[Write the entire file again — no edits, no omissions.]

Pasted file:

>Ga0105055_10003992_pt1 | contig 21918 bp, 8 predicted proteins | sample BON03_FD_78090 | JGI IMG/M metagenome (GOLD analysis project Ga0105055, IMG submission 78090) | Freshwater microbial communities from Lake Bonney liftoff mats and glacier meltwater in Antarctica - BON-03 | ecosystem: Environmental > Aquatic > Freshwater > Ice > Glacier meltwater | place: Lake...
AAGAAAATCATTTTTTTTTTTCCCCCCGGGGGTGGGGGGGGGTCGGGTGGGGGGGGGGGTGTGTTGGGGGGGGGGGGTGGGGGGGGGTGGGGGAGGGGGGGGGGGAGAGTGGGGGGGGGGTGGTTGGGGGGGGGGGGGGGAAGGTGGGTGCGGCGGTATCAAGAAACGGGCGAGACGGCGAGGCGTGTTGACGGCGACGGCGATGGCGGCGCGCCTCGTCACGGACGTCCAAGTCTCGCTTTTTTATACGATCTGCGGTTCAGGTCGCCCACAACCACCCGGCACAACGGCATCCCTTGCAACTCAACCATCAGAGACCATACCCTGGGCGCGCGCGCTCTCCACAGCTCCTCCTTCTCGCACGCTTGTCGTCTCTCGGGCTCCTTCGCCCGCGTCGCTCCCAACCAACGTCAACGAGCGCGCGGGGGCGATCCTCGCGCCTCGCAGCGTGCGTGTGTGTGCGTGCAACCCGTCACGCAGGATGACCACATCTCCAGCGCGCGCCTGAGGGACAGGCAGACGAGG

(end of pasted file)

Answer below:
>Ga0105055_10003992_pt1 | contig 21918 bp, 8 predicted proteins | sample BON03_FD_78090 | JGI IMG/M metagenome (GOLD analysis project Ga0105055, IMG submission 78090) | Freshwater microbial communities from Lake Bonney liftoff mats and glacier meltwater in Antarctica - BON-03 | ecosystem: Environmental > Aquatic > Freshwater > Ice > Glacier meltwater | place: Lake...
AAGAAAATCATTTTTTTTTTTCCCCCCGGGGGTGGGGGGGGGTCGGGTGGGGGGGGGGGTGTGTTGGGGGGGGGGGGTGGGGGGGGGTGGGGGAGGGGGGGGGGGAGAGTGGGGGGGGGGTGGTTGGGGGGGGGGGGGGGAAGGTGGGTGCGGCGGTATCAAGAAACGGGCGAGACGGCGAGGCGTGTTGACGGCGACGGCGATGGCGGCGCGCCTCGTCACGGACGTCCAAGTCTCGCTTTTTTATACGATCTGCGGTTCAGGTCGCCCACAACCACCCGGCACAACGGCATCCCTTGCAACTCAACCATCAGAGACCATACCCTGGGCGCGCGCGCTCTCCACAGCTCCTCCTTCTCGCACGCTTGTCGTCTCTCGGGCTCCTTCGCCCGCGTCGCTCCCAACCAACGTCAACGAGCGCGCGGGGGCGATCCTCGCGCCTCGCAGCGTGCGTGTGTGTGCGTGCAACCCGTCACGCAGGATGACCACATCTCCAGCGCGCGCCTGAGGGACAGGCAGACGAGG